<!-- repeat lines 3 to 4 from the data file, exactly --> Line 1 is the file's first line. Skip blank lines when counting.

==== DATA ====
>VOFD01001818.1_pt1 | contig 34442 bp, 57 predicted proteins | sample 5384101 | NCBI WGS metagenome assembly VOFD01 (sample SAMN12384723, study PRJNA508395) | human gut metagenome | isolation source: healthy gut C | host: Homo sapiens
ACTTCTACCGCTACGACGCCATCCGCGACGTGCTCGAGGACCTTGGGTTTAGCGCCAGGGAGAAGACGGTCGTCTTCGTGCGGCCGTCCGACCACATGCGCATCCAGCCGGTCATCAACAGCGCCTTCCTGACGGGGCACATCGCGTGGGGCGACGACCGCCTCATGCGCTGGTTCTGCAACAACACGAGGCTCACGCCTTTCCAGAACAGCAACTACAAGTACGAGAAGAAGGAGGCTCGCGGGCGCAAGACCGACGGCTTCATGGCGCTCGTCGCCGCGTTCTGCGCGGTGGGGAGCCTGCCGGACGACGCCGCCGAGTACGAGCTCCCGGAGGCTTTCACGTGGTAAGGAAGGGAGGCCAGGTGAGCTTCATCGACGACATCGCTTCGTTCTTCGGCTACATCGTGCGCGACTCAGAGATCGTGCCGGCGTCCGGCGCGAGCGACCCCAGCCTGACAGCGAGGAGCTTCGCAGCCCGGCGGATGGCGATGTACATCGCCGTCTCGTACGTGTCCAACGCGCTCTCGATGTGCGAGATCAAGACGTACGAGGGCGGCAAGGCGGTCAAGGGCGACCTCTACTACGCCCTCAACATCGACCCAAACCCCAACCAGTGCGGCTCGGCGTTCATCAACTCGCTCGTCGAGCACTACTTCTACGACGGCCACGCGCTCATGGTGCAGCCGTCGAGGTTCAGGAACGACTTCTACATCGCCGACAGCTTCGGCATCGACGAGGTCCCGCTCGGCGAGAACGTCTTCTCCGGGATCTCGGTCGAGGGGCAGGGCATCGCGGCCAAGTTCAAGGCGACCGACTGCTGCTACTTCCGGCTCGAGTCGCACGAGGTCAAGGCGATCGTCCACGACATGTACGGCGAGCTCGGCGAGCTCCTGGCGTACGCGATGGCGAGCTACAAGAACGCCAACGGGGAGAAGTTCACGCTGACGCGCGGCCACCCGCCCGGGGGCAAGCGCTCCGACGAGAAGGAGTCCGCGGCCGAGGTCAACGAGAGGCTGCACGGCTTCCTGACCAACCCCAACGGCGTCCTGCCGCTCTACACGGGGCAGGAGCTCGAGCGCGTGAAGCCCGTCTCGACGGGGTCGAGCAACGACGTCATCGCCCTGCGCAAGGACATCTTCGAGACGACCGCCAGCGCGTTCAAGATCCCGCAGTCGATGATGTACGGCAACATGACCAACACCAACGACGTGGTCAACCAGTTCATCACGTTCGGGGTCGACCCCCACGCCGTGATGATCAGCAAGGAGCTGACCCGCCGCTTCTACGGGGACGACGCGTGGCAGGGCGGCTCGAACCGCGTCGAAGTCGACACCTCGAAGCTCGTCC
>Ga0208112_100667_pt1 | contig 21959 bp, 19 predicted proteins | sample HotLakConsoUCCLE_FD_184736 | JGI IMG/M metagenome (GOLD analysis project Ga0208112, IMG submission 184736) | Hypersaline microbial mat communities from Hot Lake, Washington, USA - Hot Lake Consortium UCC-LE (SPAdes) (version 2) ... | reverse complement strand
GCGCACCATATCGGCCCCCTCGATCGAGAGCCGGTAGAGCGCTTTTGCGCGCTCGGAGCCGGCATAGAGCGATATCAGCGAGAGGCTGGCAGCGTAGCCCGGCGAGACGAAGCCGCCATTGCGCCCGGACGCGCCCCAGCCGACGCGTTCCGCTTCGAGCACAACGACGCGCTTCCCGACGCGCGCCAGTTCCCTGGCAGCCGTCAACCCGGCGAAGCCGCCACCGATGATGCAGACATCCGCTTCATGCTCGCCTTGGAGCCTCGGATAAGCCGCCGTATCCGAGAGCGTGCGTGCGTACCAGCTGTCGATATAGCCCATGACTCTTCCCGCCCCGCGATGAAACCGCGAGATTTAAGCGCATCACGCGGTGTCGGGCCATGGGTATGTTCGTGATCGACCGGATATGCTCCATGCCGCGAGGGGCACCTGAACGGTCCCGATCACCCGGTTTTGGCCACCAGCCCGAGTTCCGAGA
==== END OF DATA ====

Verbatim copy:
>Ga0208112_100667_pt1 | contig 21959 bp, 19 predicted proteins | sample HotLakConsoUCCLE_FD_184736 | JGI IMG/M metagenome (GOLD analysis project Ga0208112, IMG submission 184736) | Hypersaline microbial mat communities from Hot Lake, Washington, USA - Hot Lake Consortium UCC-LE (SPAdes) (version 2) ... | reverse complement strand
GCGCACCATATCGGCCCCCTCGATCGAGAGCCGGTAGAGCGCTTTTGCGCGCTCGGAGCCGGCATAGAGCGATATCAGCGAGAGGCTGGCAGCGTAGCCCGGCGAGACGAAGCCGCCATTGCGCCCGGACGCGCCCCAGCCGACGCGTTCCGCTTCGAGCACAACGACGCGCTTCCCGACGCGCGCCAGTTCCCTGGCAGCCGTCAACCCGGCGAAGCCGCCACCGATGATGCAGACATCCGCTTCATGCTCGCCTTGGAGCCTCGGATAAGCCGCCGTATCCGAGAGCGTGCGTGCGTACCAGCTGTCGATATAGCCCATGACTCTTCCCGCCCCGCGATGAAACCGCGAGATTTAAGCGCATCACGCGGTGTCGGGCCATGGGTATGTTCGTGATCGACCGGATATGCTCCATGCCGCGAGGGGCACCTGAACGGTCCCGATCACCCGGTTTTGGCCACCAGCCCGAGTTCCGAGA